Meyhem Lauren currently occupies that curious crossroads of hip-hop where you are a little too well known to be the “underground undiscovered” but not quite notable enough for a Wikipedia entry. You don’t have to take my word for it — try searching for him on their website and you only get references to his cameos on other people’s records or producers who have laced his tracks. That’s almost vexing to me given he’s been a factor in rugged, hardcore East Coast hip-hop since at least “Respect the Fly S**t” in 2012 if not longer. I certainly thought that 2014’s Buckwild co-signed “Silk Pyramids” was the moment he arrived in a major way. When a legendary member of the Diggin’ In The Crates crew thinks enough of you to produce your whole album you are THAT DUDE (or let’s not be sexist – you are THAT CHICK too). There’s no reason he’s not “notable” at this point other than some half-assed editor who decides which musicians have earned it based on their own arbitrary and opaque standards.
Make no mistake about it that I’m firing a shot across the bow by making “Piatto D’Oro” a featured review this week. The literal translation is “Pot of Gold” and if there’s a cultural subtext that’s missing from a literal reading someone who speaks Italian can send me some feedback on it. Frankly I think it reads exactly as is. Lauren has paid dues long enough to have earned a golden reputation and to brand an album as being a full serving of musical wealth. He harkens back to the bygone era of emcees like Kool G. Rap who had a little bit of a lisp to their delivery that drew in your attention as a listener, turning what might be considered a deficit to a benefit by making you pay attention to every last word. Meyhem isn’t resting on those laurels though — he’s developed into a cinematic verbal storyteller as tracks like Large Professor’s “Not Guilty” bear witness to.
“We gold chain niggaz, cocaine niggaz
Son you ain’t paid you gettin +Soul Train+ figures
Swervin in another region, lookin exotic
Mighta seen me in your b***h’s pelvis, movin erotic
Rockin the good Nike, bare chest, no white tee
Real niggaz get ahead, they just like me
Draped in black leather, sliced thinner than proscuitto
This b***h is actin up so I’m about to get a new hoe”
He’s a little bit raspy, a little bit gritty, and a whole lot rugged. This isn’t rap with apologies to political correctness because he’s “a G to the end.” The crew of compadres who cameo on his tracks are much the same – East Coast favorites like Roc Marciano, Action Bronson and Big Body Bes. If you’re easily offended by casual misogyny then I have to be honest that tracks like “Bonus Round” would probably piss you off. I’m taking the broader view though that (1.) the Harry Fraud beat is RIDICULOUSLY dope and (2.) the all-star selection of guest bars is just too damn nice. I’m not endorsing the attitude, but if we’re talking about it being “cinematic” then let’s visualize it like a film and respect it as an artistic work. “Scarface” and “Goodfellas” aren’t documentaries right? No one said you should live your life like Tony Montana either.
Speaking of production “Piatto D’Oro” takes that next evolution from having an entire album laced by Buckwild to having everybody WORTH lacing an album drop a hot track. Scroll up and down the tracklisting and it’s a who’s who of people you’d want to work on your s**t too – if you could afford their rates that is. Alchemist provides quiet storm AM radio jazz that perfectly offsets the hardcore bars of “Dragon vs. Wolf.” DJ Muggs bangs out pianos and drums as Lauren reaches for higher levels of “Elevation.” Super Dave gets dusty with the funk (it reminds me a lot of Flying Lotus) for the braggadocious “Hate” while Lauren brags “You motherf**kers hate it/I’m even on point while I’m faded.”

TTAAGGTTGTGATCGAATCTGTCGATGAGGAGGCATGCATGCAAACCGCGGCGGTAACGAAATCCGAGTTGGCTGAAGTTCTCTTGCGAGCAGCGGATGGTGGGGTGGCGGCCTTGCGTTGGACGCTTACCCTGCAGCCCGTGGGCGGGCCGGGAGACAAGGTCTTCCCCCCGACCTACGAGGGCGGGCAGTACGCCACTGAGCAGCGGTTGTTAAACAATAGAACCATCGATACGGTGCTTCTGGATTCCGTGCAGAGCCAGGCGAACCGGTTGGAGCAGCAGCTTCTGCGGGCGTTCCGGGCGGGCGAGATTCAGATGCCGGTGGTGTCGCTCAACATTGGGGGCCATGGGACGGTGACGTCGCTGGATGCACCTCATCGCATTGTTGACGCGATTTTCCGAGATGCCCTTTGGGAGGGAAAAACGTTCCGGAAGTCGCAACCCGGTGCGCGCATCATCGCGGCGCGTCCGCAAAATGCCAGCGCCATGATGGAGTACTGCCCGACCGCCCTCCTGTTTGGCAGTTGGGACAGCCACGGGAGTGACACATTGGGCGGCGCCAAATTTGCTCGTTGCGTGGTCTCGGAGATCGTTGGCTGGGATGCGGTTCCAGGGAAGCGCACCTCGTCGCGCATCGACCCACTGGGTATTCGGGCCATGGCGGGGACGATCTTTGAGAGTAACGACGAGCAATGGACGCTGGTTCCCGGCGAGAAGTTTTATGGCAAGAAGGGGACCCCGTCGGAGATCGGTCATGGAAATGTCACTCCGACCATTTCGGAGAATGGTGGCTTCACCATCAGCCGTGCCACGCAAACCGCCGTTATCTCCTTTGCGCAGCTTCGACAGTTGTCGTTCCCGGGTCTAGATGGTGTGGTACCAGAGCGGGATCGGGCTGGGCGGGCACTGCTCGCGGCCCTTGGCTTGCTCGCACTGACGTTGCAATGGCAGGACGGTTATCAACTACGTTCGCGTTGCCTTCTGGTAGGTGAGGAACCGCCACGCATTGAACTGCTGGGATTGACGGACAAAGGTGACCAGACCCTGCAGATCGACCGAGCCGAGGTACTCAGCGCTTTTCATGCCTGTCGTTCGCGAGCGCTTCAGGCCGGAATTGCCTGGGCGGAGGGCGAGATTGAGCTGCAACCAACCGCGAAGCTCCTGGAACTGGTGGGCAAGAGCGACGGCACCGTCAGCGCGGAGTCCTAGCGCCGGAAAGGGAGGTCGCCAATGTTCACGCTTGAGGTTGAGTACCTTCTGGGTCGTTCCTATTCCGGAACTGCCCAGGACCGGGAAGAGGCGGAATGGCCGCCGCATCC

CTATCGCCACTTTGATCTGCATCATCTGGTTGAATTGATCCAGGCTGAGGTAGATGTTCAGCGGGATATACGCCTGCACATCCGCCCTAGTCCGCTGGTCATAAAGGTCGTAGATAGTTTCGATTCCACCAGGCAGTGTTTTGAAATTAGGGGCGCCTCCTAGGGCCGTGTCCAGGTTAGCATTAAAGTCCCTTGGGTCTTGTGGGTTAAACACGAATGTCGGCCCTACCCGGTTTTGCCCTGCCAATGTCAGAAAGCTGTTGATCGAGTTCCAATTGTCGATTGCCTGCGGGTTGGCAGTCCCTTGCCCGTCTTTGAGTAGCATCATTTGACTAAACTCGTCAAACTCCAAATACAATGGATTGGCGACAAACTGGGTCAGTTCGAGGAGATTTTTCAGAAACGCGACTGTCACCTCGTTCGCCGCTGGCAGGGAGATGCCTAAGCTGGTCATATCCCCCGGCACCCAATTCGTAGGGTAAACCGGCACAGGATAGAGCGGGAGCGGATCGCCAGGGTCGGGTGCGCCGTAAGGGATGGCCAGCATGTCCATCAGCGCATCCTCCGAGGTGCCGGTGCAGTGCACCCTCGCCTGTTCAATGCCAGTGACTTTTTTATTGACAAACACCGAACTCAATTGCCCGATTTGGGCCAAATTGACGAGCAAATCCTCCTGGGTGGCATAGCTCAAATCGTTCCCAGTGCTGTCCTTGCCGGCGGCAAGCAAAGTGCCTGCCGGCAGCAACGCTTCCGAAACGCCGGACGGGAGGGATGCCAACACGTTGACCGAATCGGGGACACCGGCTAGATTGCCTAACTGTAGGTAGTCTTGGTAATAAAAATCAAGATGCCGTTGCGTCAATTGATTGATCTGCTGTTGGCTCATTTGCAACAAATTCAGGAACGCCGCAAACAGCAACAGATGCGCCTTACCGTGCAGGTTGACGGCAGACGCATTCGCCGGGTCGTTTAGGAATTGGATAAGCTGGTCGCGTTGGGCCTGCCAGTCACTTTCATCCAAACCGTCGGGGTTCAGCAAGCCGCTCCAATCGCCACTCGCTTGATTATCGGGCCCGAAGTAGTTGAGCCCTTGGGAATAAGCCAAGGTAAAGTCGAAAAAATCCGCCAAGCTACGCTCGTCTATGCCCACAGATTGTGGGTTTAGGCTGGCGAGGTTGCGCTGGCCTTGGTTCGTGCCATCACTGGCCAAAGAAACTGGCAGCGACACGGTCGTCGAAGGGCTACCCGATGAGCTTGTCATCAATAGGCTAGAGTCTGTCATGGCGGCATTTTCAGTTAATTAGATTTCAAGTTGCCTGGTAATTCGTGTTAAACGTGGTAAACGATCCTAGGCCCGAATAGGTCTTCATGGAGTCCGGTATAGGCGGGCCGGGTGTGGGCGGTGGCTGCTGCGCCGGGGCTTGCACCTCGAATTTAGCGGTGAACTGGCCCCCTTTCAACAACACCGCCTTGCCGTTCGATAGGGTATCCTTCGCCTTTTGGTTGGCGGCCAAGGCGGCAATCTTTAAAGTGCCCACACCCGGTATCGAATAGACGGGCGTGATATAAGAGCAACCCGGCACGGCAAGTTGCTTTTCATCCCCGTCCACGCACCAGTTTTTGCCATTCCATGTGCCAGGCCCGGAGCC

No one producer dominates the whole of “Piatto D’Oro” but a few leave a bigger thumbprint than others. Seth Silenser proves he’s capable on three out of the first four tracks though the ominous “Aggressive Metal” might be my favorite – it’s the kind of song that makes you want to drop the top and crank the volume to the maximum in residential neighborhoods. You gotta give it up to Icerocks too – his “Flexxin” starts out like an updated version of Gang Starr’s “Code of the Streets,” then flips it 180 in a completely different yet equally dope direction, and then slows it way down for the practically medicated flow Lauren shows on “Sweet Chick.” There’s some seriously artful s**t going on here as Lauren either matched his flows perfectly to the beats he was given or he laid down bars and let the producers meet him halfway – but either way you’d think this whole album was done in one studio session because nothing feels mismatched or out of place.
It may seem like I have only praise for Lauren and you’d be about 85% right on that. The other 15% is that there are a few songs that just don’t click to me for whatever reason. DJ Muggs is normally infallible but “Live Ginger” makes me hit skip every time. “Garlic and Oil” is nice, but for once I actually feel like Action Bronson’s friendship might have been a detriment because he overshadows Lauren on the track. And even if I’m being generous about Lauren’s general level of misogyny and trying to give him a pass on it you simply can’t ignore “F**kin the Whole Crew” and pretend it doesn’t come across like “women are only meant to service me and my mens and nothing else.” Lauren’s not perfect by any means, and there are times where he relies on the charisma of his delivery too much and phones in his bars. 20% more effort and 10% better production would make “Piatto D’Oro” an all time East Coast classic, but considering he gave this whole album away FOR FREE it’s fresh as hell. I think Lauren is trying to fire a shot and make a statement too – I may not be “notable” but you WILL remember me.